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‘Falsettos’ remains a brilliant work, timeless and provocative and fabulously mundane

James Lapine has gifted us with a story that tackles huge, everlasting themes through contemporary, idiosyncratic individuals.

Max von Essen (left) and Nick Adams in a scene from “Falsettos” at the Nederlander Theatre.
Max von Essen (left) and Nick Adams in a scene from “Falsettos” at the Nederlander Theatre.
Joan Marcus

Ah, love. Ecclesiastes famously tells us it is patient and kind and all that other noble stuff. Ecclesiastes obviously was never in love.

As William Finn and James Lapine show with graphic intricacy in the groundbreaking 1992 chamber musical “Falsettos,” love is actually confusing, messy, mortifying, frustrating and rage-inducing. It certainly doesn’t (per the Bible) “rejoice in the truth.”

At least not in the first act, when Trina learns that her husband Marvin is gay and in love with a man named Whizzer.

Then, there’s the fact that love can kill you. Finn (music, lyrics, book) and Lapine (book) set “Falsettos” in 1979 and 1981, the early years of the AIDs pandemic. This is a romance, but it’s no sugarcoated fairy tale.

Lapine directs the “Falsettos” tour that follows his Tony-winning 2016 Broadway revival. In doing so, he has gifted another generation of audiences with a story that tackles huge, everlasting themes through the lives of contemporary, idiosyncratic individuals.

“Falsettos” was borne of three earlier one-acts — “In Trousers,” “Falsettoland” and “March of the Falsettos,” shows that featured gay characters who (for once) weren’t campy sidekicks or sassy best friends.

In “Falsettos,” Trina (Eden Espinosa) performs a monumental, emotionally volatile showstopper while doing mundane tasks like dicing vegetables. Cordelia (Audrey Cardwell) and Dr. Charlotte (Bryonha Marie Parham) are literally the lesbians next door. Marvin (Max von Essen) dresses in dad jeans. Whizzer (Nick Adams) is fashion-forward but in a way that’s more “Company” than “Priscilla Queen of the Desert.”

Still, for all its middle-class normalness, the world of Marvin, Whizzer, Trina et al. is as dramatic and heart-wrenching as that of Dot and Georges or Valjean and Javert. “Falsettos” is simultaneously epic and rooted in everyday mundanities.

It is also timeless, despite the specificity of its setting. When “Falsettos” condemns the Reagan administration’s tragic indifference to a deadly plague (Nancy Reagan serves as a literal punching bag), it could just as easily be calling out the dangerous impact of climate-change deniers. Dr. Charlotte’s “Something Bad Is Happening” is as much warning as history. “Trina’s Song” is about her ex-husband and Whizzer, but Trina’s rage about powerful men who are “silly, childish jerks” could easily be about a 21st century politics.

The plot launches as Trina and Marvin’s marriage dissolves. The “tightknit family” of Jewish New Yorkers hits the rocks when Trina discovers Marvin and Whizzer being non-platonic in the den. Trina stumbles, weeps and laughs her way into a new life with Marvin’s psychiatrist Mendel (Nick Blaemire). Meanwhile, Trina and Marvin’s son Jason (Thatcher Jacobs on opening night, Jonah Mussolino at some performances) is more emotionally mature than the adults spinning in his orbit.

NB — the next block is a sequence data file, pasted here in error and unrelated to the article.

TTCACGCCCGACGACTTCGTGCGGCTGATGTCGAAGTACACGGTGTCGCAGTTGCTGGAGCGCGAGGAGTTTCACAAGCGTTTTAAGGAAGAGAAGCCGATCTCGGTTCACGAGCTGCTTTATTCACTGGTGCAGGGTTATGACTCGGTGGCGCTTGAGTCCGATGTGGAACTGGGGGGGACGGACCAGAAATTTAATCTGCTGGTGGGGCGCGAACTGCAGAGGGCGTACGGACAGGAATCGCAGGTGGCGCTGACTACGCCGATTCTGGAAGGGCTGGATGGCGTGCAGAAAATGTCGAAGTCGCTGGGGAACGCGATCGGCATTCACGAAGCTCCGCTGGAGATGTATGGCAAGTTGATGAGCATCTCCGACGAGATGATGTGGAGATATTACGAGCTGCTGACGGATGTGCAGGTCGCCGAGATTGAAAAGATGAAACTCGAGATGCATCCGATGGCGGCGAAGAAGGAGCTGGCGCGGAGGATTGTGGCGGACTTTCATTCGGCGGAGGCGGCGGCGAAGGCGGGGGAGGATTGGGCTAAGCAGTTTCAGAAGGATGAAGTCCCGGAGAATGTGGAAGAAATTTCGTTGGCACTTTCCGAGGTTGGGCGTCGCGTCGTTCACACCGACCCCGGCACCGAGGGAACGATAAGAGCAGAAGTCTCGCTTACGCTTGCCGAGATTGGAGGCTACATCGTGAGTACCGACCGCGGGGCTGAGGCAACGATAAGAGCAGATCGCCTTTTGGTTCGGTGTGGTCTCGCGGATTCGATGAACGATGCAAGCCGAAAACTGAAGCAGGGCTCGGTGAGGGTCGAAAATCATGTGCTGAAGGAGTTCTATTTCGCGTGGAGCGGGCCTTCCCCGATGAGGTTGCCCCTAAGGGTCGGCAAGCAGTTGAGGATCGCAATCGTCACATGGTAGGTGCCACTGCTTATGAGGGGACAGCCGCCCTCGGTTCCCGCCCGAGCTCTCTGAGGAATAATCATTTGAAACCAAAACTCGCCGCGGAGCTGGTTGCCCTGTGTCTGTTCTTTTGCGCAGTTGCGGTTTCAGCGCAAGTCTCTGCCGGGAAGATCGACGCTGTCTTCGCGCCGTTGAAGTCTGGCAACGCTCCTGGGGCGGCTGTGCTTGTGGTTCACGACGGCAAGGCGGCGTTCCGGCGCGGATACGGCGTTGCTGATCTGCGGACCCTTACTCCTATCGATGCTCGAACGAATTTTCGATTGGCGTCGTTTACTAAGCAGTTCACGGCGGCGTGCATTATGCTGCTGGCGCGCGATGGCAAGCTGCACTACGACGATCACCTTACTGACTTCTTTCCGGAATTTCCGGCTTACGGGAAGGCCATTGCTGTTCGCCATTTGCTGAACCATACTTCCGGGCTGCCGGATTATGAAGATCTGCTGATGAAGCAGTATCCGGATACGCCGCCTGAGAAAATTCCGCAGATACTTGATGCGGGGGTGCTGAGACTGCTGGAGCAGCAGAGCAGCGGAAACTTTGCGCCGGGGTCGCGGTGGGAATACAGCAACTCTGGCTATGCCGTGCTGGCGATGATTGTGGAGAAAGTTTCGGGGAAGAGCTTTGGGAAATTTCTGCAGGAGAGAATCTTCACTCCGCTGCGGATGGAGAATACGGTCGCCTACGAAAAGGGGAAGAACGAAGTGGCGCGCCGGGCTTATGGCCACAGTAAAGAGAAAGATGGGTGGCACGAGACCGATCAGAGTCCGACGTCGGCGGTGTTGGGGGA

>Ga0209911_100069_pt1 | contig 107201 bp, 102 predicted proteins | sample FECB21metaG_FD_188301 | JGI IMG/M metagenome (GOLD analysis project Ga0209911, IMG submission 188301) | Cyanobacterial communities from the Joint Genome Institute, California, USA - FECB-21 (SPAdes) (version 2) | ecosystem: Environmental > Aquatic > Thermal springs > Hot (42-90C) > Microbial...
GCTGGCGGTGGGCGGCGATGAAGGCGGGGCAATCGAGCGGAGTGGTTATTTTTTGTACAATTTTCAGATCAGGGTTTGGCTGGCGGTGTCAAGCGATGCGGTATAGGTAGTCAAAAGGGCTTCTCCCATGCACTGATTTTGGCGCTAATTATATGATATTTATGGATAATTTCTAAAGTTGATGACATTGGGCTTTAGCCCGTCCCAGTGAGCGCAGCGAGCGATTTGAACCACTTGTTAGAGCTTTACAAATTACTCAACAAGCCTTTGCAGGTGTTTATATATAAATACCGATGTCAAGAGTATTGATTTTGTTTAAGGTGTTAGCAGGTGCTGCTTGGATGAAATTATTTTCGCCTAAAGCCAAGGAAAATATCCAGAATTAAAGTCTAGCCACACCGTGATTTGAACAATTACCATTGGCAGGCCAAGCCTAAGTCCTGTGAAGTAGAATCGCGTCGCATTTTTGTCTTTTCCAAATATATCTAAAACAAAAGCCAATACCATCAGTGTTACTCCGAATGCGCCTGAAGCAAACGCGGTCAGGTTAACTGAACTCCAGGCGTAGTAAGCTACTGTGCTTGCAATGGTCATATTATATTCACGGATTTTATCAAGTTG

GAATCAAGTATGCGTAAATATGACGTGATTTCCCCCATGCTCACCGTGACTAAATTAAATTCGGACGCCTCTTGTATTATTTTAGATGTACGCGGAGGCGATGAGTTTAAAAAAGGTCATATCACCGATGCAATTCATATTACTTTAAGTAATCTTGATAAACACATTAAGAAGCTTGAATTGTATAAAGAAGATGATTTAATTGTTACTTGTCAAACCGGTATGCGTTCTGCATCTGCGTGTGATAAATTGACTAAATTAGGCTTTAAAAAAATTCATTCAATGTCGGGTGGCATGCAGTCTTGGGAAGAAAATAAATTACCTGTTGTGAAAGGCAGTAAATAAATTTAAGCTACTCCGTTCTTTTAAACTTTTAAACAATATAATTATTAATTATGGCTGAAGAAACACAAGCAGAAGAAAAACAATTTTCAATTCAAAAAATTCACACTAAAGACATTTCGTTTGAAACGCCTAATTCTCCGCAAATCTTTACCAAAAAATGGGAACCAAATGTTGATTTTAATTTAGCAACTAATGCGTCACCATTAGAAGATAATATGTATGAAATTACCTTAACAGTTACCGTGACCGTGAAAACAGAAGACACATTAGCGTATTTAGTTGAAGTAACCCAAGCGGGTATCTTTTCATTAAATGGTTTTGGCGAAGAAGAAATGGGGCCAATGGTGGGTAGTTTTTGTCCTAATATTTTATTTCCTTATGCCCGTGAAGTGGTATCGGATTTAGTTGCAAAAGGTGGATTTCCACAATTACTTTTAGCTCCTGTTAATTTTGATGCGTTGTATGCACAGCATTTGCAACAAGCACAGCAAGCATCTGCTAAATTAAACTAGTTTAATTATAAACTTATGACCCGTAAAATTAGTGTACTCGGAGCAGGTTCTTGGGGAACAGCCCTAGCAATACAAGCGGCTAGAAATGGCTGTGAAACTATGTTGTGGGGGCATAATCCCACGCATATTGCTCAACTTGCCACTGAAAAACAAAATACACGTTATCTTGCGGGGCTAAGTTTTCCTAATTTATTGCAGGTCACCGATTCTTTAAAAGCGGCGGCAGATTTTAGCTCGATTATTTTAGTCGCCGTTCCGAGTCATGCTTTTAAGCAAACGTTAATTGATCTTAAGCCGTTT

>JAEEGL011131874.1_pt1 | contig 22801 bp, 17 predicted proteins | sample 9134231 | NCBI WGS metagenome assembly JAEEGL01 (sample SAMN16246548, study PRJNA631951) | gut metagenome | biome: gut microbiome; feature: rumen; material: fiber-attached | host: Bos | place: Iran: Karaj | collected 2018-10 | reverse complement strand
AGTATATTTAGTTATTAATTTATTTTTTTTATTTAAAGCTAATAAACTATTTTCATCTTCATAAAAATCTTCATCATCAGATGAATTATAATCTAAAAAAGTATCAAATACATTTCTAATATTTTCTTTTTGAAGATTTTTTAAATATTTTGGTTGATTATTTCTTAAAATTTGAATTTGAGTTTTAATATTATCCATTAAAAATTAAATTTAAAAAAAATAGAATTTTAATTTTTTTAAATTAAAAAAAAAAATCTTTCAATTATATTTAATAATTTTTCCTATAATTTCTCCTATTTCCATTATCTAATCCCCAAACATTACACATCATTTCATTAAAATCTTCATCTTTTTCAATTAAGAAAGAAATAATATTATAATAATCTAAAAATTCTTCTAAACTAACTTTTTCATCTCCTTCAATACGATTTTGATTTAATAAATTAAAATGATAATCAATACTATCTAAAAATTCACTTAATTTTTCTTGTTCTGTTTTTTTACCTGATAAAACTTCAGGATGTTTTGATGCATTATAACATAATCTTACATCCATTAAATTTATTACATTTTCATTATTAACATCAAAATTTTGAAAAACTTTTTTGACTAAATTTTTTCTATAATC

Eden Espinosa, Thatcher Jacobs and Max vonEssen, in “Falsettos.”
Eden Espinosa, Thatcher Jacobs and Max vonEssen, in “Falsettos.”
Joan Marcus

“Falsettos” has no big dance numbers, no big orchestra and zero spectacle. But with conductor P. Jason Yarcho’s wonderful “teeny tiny band” perched above the stage, the cast delivers one moving number after another. Among them: Trina’s all-too familiar “I’m Breaking Down,” a showstopper about knives and bananas and going bananas with knives. Sparks fly between Adams and von Essen in “Love is Blind,” which drips with eroticism as the men veer between wanting each other and wanting to kill each other.

Physically and emotionally, Whizzer has the most arduous character arc. He’s gleaming with taunting, effortless sex appeal in the first act, seriously diminished in the second act. Adams captures both, that early vitality still stubbornly flickering even under a pallor of illness and grief. The young Jacobs is also solid, proving his mettle with “Jason’s Therapy” and creating a character who is precocious without being cutesy, wry without seeming prematurely cynical.

Parham has the gravitas of a wise doctor and the warmth of a woman in love. Cardwell’s Cordelia is all sunshine and mild obsession, a caterer endlessly fretting over canapes and whether her career is frivolous compared to that of her doctor wife. Blaemir’s Dr. Mendel finds truth in the tedium of psychiatry’s 50-minute hours and cavalcades of neurotic “Yuppie pagans.”

Jennifer Caprio’s costumes are period-perfect. The aerobics attire (“Trina works it out!”) is a regular Jane Fonda Fitness flashback. Whizzer’s handball garb subtly, unmistakably shows the progression of a tragedy.

The production plays out on set designer David Rockwell’s minimalist space, on which the cast uses giant, stackable blocks to create everything from a rickety castle to a shrink’s sofa. A silhouette of Manhattan — World Trade Towers intact — forms an elegant backdrop that serves as a subtle reminder of loss amid love.

Catey Sullivan is a freelance writer.